The Hawai'i PR Story

In 1999, the state of Hawai'i was experiencing an all-too-familiar problem: its hospitals had cut nursing positions or not filed those left vacant. Patient lengths of stay were reduced. Queens Medical Center, the largest hospital in Honolulu, announced it would implement work role redesign. The Hawai'i Nurses Association (HNA) feared the three other Honolulu hospitals would follow suit.

The HNA, which represents 3,800 RNs statewide (2,500 for collective bargaining), wanted to include staffing and patient safety and contract negotiations with the four Honolulu hospitals before their current contracts expired in December 1999. The hospitals refused to bargain over the issue.

"We were at our wit's end. Everything we said to them about staffing and patient safety was falling on deaf ears," says Nancy McGuckin, executive director of HNA. "To change the employers' position, we knew we needed to get the support of the broader community. To do that we needed to get nurses to talk about the significance of these issues. Our members were telling us, "Go out and tell the public they're in danger," but we had no idea how to deal with the media. We worried that we would not be able to get our message across in a way that would encourage public support."

The Honolulu hospitals also tried to discourage nurses from taking assertive action. "The hospitals had told us they would respond to anything we did, tit for tat," McGuckin continues. "We had to get past that. We needed a comfortable way to take a leap off the cliff into this kind of public communication."

The HNA knew that the Massachusetts Nurses Association had gotten a lot of press attention and public support through its Safe Care Campaign and had integrated staffing into its contract negotiations. They invited David Schildmeier, MNA's communication director, to come to Hawai'i to advise them.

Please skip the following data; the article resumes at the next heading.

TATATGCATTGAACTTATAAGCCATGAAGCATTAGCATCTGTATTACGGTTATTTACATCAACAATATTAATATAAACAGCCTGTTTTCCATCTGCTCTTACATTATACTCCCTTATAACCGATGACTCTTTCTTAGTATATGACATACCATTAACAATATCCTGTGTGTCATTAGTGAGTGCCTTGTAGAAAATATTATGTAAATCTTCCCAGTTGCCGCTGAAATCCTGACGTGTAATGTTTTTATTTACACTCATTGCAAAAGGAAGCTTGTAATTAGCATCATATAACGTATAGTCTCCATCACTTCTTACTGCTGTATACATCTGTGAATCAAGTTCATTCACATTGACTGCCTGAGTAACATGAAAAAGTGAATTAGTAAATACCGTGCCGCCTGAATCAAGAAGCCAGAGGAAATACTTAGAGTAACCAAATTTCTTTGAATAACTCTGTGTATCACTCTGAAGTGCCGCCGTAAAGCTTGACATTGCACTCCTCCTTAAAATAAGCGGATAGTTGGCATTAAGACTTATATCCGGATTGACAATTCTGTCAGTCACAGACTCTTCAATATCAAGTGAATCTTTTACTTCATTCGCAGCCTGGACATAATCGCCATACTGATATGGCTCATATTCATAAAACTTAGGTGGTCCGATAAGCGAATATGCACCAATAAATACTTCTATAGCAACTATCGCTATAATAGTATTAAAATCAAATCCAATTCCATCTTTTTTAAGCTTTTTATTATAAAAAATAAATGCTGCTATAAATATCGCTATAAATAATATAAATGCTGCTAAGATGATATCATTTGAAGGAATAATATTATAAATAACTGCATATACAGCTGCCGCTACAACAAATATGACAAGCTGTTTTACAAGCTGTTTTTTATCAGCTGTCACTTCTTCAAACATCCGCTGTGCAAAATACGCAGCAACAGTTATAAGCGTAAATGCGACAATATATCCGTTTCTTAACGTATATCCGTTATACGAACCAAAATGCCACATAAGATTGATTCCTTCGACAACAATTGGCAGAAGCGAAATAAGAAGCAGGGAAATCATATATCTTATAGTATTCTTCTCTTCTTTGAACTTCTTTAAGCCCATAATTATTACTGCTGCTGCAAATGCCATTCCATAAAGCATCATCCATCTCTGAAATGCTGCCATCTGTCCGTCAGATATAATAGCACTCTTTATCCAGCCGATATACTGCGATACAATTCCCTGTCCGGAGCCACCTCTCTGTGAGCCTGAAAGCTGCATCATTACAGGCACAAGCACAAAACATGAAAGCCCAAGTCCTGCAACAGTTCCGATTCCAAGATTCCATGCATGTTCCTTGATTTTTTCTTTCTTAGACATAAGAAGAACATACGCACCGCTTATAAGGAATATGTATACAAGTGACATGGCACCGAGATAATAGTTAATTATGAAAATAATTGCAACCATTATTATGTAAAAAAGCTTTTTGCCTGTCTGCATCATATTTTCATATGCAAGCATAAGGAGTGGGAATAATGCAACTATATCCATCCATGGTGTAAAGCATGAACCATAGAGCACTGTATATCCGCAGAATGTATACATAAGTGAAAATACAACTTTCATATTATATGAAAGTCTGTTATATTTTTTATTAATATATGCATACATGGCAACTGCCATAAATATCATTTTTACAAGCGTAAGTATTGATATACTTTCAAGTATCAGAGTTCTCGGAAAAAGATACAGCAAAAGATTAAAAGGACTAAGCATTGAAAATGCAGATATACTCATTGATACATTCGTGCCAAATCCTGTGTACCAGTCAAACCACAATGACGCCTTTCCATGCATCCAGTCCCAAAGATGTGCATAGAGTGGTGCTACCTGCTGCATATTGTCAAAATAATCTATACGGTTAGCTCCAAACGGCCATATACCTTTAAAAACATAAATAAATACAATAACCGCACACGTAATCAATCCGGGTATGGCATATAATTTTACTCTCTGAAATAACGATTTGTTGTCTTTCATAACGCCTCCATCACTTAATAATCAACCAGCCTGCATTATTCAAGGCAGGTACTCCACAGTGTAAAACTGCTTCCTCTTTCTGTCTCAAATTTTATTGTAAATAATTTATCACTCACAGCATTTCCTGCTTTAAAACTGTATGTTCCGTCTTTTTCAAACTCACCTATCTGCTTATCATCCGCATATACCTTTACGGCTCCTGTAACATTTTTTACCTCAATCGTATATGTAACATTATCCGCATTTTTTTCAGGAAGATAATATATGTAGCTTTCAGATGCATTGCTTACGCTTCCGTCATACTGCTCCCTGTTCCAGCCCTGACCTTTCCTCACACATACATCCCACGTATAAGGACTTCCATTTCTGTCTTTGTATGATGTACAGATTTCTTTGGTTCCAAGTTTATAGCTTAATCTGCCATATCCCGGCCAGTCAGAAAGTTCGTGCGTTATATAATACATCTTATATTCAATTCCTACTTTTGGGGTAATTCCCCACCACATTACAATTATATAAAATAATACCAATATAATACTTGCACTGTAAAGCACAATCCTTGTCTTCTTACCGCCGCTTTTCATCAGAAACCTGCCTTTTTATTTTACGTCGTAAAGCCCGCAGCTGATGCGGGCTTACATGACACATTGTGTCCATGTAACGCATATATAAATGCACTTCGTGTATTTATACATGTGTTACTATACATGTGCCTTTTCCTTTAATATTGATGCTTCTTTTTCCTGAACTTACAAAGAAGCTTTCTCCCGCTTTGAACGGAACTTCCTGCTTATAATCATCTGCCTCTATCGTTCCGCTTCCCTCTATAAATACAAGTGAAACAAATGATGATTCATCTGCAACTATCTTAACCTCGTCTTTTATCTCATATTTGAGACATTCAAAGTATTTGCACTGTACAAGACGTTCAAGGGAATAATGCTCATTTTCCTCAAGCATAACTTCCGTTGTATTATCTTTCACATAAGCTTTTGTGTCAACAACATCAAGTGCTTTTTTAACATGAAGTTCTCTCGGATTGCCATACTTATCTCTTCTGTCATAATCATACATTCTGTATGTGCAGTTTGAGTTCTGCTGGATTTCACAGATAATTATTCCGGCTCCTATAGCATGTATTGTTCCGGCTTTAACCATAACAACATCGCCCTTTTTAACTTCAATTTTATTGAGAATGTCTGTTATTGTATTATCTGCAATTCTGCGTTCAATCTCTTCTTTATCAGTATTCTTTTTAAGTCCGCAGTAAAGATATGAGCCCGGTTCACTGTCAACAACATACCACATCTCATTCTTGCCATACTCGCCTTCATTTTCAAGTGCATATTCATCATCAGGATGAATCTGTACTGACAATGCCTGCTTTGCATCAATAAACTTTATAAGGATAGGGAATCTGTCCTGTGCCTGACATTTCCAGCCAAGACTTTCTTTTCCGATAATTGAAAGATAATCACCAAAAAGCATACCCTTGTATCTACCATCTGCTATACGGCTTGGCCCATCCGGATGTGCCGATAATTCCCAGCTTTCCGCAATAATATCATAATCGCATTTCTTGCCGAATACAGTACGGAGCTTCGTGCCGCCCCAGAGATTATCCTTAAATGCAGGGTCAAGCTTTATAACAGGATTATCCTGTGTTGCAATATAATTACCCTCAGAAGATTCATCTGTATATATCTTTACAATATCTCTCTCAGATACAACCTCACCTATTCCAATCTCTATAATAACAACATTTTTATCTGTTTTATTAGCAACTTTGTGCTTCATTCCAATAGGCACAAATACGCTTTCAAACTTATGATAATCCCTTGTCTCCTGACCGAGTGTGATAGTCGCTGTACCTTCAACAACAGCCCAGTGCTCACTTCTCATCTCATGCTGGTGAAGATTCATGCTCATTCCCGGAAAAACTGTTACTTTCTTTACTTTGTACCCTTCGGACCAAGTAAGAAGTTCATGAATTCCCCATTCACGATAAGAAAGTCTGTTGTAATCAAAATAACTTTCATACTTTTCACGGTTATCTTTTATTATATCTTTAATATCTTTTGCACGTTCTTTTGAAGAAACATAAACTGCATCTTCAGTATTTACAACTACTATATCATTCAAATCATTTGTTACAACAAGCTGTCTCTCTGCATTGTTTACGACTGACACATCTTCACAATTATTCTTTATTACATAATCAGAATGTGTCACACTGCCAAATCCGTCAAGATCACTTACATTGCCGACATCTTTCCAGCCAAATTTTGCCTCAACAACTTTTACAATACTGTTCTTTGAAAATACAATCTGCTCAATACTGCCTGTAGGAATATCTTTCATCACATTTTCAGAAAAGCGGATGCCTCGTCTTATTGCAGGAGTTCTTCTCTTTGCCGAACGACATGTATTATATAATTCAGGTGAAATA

Schildmeier spent a week listening to HNA staff explain the situation. His advice? Get professional communications help. He cautioned them not to hire someone who only knows traditional public relations. The job the HNA had to accomplish demanded political organizing too. Schildmeier's precise words were: "You need someone like Ralph Nader."

The HNA searched for the right candidate and selected Scott Foster who had in fact worked with Ralph Nader as a part-time consultant. When Foster first met with HNA leaders and members he was very impressed. "I told them they had an embarras de richesses," Foster recalls. "Here were people who knew the health care scene inside and out, who were articulate, passionate and angry about what happening to patient care, and who were prepared to do something about it. What more could you ask for when you're about to launch a media/political campaign?"

With Fosters help, the HNA created an internal and external public communication campaign that turned a traditional labor dispute into a highly visible public health issue.

To apply pressure on the hospitals, Foster had to find a way to get into the media or other public forums with nurses who would describe articulately their working conditions and link them to patient safety. The HNA also needed an outside expert on health care policy and nursing who could frame the issue as a major, nationwide public health problem. The association asked Suzanne Gordon to speak at its annual convention in late October. There the HNA hoped to rally nurses to the cause and bring the issue to the press.

Foster and the HNA leadership wanted Hawaiian policy makers and consumers advocates to learn what was at stake when hospitals cut nursing staff. They set up a breakfast meeting for Gordon to talk to nursing and health plan consumer activists. They wanted her to present a national perspective by explaining the impact of cuts in nursing staff on patient care and health care costs on the mainland.

Before the meeting and the convention, Foster and the HNA staff did an enormous amount of preparatory work. "People make the mistakes of believing that if they publicize an event, people will come," Foster says. "A lot of work has to be done to get them to come." Foster assembled media kits. He wrote 16 separate letters to his press contacts announcing Gordon's visit. Each letter was tailored to the interests of the particular journalist. He hand delivered the letters and media kits to his contacts at newspapers and radio and television stations.